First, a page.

Simon Willison’s Weblog

Items tagged security in 2003

Filters: Year: 2003 × security ×


Blaster and the great blackout (via) Bruce Schneier writes for Salon.com # 17th December 2003, 3:10 am

Microsoft Security FAQ (via) Point your less technical friends here # 17th December 2003, 2:50 am

Nasty new IE vulnerability

Most people reading are probably aware of the common trick whereby spammers and other assorted ne’er-do-wells publish URLs with usernames that look like hostnames to fool people in to trusting a malicious site—for example, http://www.microsoft.com&session%123123123@simon.incutio.com. This trick is frequently used by spammers to steal people’s PayPal accounts, by tricking them in to “resetting” their password at a site owned by the spammer but disguised as PayPal.com.

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Debian’s Response. Praise for Debian’s handling of their recent security incident # 9th December 2003, 3:16 am

Hacked for Spam

From the New York Times:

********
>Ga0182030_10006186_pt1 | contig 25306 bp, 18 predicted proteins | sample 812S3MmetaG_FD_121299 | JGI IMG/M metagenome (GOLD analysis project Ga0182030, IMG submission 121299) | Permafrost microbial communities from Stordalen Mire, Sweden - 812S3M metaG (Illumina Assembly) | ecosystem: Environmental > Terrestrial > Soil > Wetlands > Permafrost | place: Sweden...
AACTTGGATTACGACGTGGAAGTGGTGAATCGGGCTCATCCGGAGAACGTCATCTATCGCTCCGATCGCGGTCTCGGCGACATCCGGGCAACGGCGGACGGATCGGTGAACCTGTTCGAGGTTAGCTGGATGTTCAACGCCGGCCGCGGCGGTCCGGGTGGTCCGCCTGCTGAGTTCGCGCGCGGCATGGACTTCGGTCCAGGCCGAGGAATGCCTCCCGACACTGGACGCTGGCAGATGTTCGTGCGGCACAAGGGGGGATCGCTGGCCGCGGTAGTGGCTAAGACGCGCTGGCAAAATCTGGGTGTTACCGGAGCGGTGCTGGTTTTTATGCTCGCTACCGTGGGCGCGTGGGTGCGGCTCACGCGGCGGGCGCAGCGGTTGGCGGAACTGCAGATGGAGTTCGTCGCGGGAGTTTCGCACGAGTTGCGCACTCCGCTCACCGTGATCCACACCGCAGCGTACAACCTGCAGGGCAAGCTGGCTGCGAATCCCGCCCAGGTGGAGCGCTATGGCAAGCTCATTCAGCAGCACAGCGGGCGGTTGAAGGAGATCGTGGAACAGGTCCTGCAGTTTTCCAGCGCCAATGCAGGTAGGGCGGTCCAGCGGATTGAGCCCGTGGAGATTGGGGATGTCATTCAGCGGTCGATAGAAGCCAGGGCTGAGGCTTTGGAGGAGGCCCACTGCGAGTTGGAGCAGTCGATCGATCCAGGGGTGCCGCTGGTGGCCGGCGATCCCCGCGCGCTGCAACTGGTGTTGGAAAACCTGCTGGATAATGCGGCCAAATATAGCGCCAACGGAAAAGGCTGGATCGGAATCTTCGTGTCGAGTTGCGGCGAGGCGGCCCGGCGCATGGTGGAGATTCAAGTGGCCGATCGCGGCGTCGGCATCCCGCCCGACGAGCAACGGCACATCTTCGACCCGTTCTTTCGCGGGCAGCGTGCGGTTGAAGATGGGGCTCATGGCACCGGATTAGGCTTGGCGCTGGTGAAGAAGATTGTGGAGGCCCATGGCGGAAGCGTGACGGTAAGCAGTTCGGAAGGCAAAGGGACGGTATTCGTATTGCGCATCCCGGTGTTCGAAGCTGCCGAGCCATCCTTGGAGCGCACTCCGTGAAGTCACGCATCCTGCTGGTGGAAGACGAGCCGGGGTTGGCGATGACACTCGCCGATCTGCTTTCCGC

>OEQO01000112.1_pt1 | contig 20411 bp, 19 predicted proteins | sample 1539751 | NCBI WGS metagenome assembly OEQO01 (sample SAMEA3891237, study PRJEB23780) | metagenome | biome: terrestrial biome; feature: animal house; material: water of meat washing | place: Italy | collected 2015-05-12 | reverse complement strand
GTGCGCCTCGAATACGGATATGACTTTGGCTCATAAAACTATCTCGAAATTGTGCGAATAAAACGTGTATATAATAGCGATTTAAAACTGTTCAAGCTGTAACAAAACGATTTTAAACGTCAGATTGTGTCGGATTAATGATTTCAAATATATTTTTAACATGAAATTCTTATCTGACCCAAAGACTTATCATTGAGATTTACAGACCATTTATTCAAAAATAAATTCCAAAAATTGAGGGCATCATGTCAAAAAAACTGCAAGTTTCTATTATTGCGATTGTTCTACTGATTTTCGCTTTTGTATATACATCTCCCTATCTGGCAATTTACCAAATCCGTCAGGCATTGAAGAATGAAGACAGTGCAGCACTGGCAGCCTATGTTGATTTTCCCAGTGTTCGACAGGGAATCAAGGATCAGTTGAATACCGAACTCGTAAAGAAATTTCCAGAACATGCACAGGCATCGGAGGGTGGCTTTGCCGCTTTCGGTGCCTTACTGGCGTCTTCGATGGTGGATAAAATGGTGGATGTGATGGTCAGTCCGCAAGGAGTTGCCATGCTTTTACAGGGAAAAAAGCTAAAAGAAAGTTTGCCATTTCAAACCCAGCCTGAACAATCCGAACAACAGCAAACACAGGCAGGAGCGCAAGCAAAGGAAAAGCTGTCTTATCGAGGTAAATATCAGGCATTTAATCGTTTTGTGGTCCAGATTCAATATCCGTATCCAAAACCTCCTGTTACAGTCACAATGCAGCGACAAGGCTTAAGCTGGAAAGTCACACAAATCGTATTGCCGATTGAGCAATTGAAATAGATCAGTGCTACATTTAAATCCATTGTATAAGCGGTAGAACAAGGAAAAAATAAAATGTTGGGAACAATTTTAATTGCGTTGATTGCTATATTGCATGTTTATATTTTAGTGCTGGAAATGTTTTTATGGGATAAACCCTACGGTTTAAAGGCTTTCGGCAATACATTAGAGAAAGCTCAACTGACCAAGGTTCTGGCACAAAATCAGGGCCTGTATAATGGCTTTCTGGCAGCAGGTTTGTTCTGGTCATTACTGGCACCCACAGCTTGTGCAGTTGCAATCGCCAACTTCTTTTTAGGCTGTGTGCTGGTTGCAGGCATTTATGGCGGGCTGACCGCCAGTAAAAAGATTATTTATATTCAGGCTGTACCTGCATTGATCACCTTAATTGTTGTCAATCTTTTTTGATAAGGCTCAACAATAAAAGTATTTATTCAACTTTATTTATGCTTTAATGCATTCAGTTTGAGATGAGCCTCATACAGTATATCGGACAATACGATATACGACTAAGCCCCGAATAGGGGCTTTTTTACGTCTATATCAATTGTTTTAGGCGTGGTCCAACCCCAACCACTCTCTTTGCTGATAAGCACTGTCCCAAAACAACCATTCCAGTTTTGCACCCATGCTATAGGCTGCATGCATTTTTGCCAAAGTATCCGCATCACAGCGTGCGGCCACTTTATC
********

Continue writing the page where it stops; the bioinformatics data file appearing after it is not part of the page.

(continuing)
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Silly JavaScript Security. “Sorry, you do not have permission to press this key,” # 5th December 2003, 10:42 pm

High security is low security

Via Crypto-Gram, a great piece from Bruce Tognazzini about how tough security measures can actively reduce the security of a system:

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Signing comments on blogs

Adrian Holovaty has implemented reserved comment names in his blog, a feature that prevents anyone apart from him from using the names “Adrian”, “Adrian H.” or “Adrian Holovaty” when posting a comment. François Nonnenmacher suggests extending the idea to allow people to “confirm” their authorship of comments on any blog using a TrackBack sent to their site that in turn causes them to be sent an alert email, which they can then use to confirm their comment. I like his idea of authentication based on URLs (email addresses are no good; they should not be publically displayed for fear of spam harvesters) but I think I’ve come up with an alternative authentication scheme that removes the need for the user to manually confirm authorship. This is pretty complicated, so bare with me.

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Hashing client-side data

Via Scott, a clever PHP technique for ensuring data sent to the browser as a cookie or hidden form variable isn’t tampered with by the user:

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